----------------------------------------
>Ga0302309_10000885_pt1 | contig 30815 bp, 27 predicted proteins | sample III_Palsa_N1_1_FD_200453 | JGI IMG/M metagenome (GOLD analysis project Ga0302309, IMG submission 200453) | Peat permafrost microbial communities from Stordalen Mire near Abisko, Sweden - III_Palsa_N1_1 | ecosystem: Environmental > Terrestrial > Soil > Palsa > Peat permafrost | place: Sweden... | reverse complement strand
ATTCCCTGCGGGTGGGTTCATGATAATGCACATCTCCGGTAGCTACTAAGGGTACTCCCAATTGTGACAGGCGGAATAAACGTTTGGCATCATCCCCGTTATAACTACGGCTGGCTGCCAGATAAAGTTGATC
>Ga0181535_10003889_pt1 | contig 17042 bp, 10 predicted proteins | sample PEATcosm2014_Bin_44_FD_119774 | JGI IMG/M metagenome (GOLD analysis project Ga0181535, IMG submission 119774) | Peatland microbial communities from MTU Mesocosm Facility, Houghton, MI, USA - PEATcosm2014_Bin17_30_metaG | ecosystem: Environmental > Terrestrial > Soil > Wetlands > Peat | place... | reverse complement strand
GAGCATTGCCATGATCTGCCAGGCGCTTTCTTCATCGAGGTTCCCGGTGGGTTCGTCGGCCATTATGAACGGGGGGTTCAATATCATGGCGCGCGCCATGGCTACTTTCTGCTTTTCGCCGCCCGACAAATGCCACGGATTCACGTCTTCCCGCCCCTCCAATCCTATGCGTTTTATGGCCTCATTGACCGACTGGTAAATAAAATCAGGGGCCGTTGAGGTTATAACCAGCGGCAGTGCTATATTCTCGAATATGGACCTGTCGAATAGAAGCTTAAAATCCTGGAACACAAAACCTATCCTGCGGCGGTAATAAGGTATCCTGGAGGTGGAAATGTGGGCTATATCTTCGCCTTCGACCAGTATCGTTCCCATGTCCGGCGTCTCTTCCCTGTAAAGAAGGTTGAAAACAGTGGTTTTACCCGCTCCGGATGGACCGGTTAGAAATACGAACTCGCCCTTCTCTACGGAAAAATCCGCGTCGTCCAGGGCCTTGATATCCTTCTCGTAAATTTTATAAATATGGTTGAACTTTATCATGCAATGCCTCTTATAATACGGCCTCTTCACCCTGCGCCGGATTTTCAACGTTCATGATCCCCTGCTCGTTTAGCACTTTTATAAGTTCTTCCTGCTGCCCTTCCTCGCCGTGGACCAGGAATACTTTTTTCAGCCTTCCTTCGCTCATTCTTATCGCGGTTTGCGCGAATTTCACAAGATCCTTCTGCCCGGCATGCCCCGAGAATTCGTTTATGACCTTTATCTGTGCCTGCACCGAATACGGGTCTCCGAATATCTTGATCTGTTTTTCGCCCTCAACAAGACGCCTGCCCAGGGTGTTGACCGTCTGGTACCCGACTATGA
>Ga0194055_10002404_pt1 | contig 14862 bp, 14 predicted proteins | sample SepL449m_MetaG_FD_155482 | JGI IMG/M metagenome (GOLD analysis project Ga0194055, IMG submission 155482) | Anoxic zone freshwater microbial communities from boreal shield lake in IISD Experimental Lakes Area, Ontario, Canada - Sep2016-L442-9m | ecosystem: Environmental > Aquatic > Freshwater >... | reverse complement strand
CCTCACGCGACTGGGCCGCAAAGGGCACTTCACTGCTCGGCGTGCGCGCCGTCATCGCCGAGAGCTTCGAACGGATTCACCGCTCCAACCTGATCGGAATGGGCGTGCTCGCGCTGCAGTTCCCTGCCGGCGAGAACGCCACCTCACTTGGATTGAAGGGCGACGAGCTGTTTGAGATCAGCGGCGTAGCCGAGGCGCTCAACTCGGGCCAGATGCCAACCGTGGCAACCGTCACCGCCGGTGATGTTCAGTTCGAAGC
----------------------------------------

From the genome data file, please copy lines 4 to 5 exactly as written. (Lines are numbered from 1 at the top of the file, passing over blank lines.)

GAGCATTGCCATGATCTGCCAGGCGCTTTCTTCATCGAGGTTCCCGGTGGGTTCGTCGGCCATTATGAACGGGGGGTTCAATATCATGGCGCGCGCCATGGCTACTTTCTGCTTTTCGCCGCCCGACAAATGCCACGGATTCACGTCTTCCCGCCCCTCCAATCCTATGCGTTTTATGGCCTCATTGACCGACTGGTAAATAAAATCAGGGGCCGTTGAGGTTATAACCAGCGGCAGTGCTATATTCTCGAATATGGACCTGTCGAATAGAAGCTTAAAATCCTGGAACACAAAACCTATCCTGCGGCGGTAATAAGGTATCCTGGAGGTGGAAATGTGGGCTATATCTTCGCCTTCGACCAGTATCGTTCCCATGTCCGGCGTCTCTTCCCTGTAAAGAAGGTTGAAAACAGTGGTTTTACCCGCTCCGGATGGACCGGTTAGAAATACGAACTCGCCCTTCTCTACGGAAAAATCCGCGTCGTCCAGGGCCTTGATATCCTTCTCGTAAATTTTATAAATATGGTTGAACTTTATCATGCAATGCCTCTTATAATACGGCCTCTTCACCCTGCGCCGGATTTTCAACGTTCATGATCCCCTGCTCGTTTAGCACTTTTATAAGTTCTTCCTGCTGCCCTTCCTCGCCGTGGACCAGGAATACTTTTTTCAGCCTTCCTTCGCTCATTCTTATCGCGGTTTGCGCGAATTTCACAAGATCCTTCTGCCCGGCATGCCCCGAGAATTCGTTTATGACCTTTATCTGTGCCTGCACCGAATACGGGTCTCCGAATATCTTGATCTGTTTTTCGCCCTCAACAAGACGCCTGCCCAGGGTGTTGACCGTCTGGTACCCGACTATGA
>Ga0194055_10002404_pt1 | contig 14862 bp, 14 predicted proteins | sample SepL449m_MetaG_FD_155482 | JGI IMG/M metagenome (GOLD analysis project Ga0194055, IMG submission 155482) | Anoxic zone freshwater microbial communities from boreal shield lake in IISD Experimental Lakes Area, Ontario, Canada - Sep2016-L442-9m | ecosystem: Environmental > Aquatic > Freshwater >... | reverse complement strand